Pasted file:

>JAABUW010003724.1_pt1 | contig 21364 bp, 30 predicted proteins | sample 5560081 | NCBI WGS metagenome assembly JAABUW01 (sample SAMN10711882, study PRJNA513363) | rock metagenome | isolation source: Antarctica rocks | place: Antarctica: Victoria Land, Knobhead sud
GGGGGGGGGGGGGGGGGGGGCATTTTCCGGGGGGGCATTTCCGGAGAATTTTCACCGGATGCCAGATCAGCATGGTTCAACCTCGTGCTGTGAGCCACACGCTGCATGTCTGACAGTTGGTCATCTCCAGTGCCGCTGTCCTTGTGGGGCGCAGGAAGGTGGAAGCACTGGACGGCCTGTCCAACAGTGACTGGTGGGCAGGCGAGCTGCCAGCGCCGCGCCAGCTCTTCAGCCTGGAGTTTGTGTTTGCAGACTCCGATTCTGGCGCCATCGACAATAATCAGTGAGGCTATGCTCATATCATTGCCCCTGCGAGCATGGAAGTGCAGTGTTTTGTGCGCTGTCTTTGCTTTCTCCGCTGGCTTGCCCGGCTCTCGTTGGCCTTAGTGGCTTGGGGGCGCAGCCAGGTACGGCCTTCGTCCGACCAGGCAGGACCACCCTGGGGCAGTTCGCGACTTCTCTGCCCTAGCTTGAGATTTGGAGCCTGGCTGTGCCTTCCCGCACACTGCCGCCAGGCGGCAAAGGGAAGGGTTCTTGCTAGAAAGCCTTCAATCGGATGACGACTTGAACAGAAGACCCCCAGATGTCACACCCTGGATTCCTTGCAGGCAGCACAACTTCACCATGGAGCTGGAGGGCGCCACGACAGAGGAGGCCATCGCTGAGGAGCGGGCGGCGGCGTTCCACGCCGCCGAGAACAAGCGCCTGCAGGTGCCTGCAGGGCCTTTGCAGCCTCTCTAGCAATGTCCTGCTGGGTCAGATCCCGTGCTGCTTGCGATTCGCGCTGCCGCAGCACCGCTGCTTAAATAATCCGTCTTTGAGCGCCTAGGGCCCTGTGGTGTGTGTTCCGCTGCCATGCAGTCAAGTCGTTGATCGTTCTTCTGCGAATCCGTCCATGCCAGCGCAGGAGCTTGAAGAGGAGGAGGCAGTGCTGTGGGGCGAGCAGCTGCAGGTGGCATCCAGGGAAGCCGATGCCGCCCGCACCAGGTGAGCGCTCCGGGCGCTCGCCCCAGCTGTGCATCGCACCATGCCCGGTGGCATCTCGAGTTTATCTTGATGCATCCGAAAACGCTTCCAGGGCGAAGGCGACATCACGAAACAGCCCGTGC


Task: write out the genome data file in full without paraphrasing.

>JAABUW010003724.1_pt1 | contig 21364 bp, 30 predicted proteins | sample 5560081 | NCBI WGS metagenome assembly JAABUW01 (sample SAMN10711882, study PRJNA513363) | rock metagenome | isolation source: Antarctica rocks | place: Antarctica: Victoria Land, Knobhead sud
GGGGGGGGGGGGGGGGGGGGCATTTTCCGGGGGGGCATTTCCGGAGAATTTTCACCGGATGCCAGATCAGCATGGTTCAACCTCGTGCTGTGAGCCACACGCTGCATGTCTGACAGTTGGTCATCTCCAGTGCCGCTGTCCTTGTGGGGCGCAGGAAGGTGGAAGCACTGGACGGCCTGTCCAACAGTGACTGGTGGGCAGGCGAGCTGCCAGCGCCGCGCCAGCTCTTCAGCCTGGAGTTTGTGTTTGCAGACTCCGATTCTGGCGCCATCGACAATAATCAGTGAGGCTATGCTCATATCATTGCCCCTGCGAGCATGGAAGTGCAGTGTTTTGTGCGCTGTCTTTGCTTTCTCCGCTGGCTTGCCCGGCTCTCGTTGGCCTTAGTGGCTTGGGGGCGCAGCCAGGTACGGCCTTCGTCCGACCAGGCAGGACCACCCTGGGGCAGTTCGCGACTTCTCTGCCCTAGCTTGAGATTTGGAGCCTGGCTGTGCCTTCCCGCACACTGCCGCCAGGCGGCAAAGGGAAGGGTTCTTGCTAGAAAGCCTTCAATCGGATGACGACTTGAACAGAAGACCCCCAGATGTCACACCCTGGATTCCTTGCAGGCAGCACAACTTCACCATGGAGCTGGAGGGCGCCACGACAGAGGAGGCCATCGCTGAGGAGCGGGCGGCGGCGTTCCACGCCGCCGAGAACAAGCGCCTGCAGGTGCCTGCAGGGCCTTTGCAGCCTCTCTAGCAATGTCCTGCTGGGTCAGATCCCGTGCTGCTTGCGATTCGCGCTGCCGCAGCACCGCTGCTTAAATAATCCGTCTTTGAGCGCCTAGGGCCCTGTGGTGTGTGTTCCGCTGCCATGCAGTCAAGTCGTTGATCGTTCTTCTGCGAATCCGTCCATGCCAGCGCAGGAGCTTGAAGAGGAGGAGGCAGTGCTGTGGGGCGAGCAGCTGCAGGTGGCATCCAGGGAAGCCGATGCCGCCCGCACCAGGTGAGCGCTCCGGGCGCTCGCCCCAGCTGTGCATCGCACCATGCCCGGTGGCATCTCGAGTTTATCTTGATGCATCCGAAAACGCTTCCAGGGCGAAGGCGACATCACGAAACAGCCCGTGC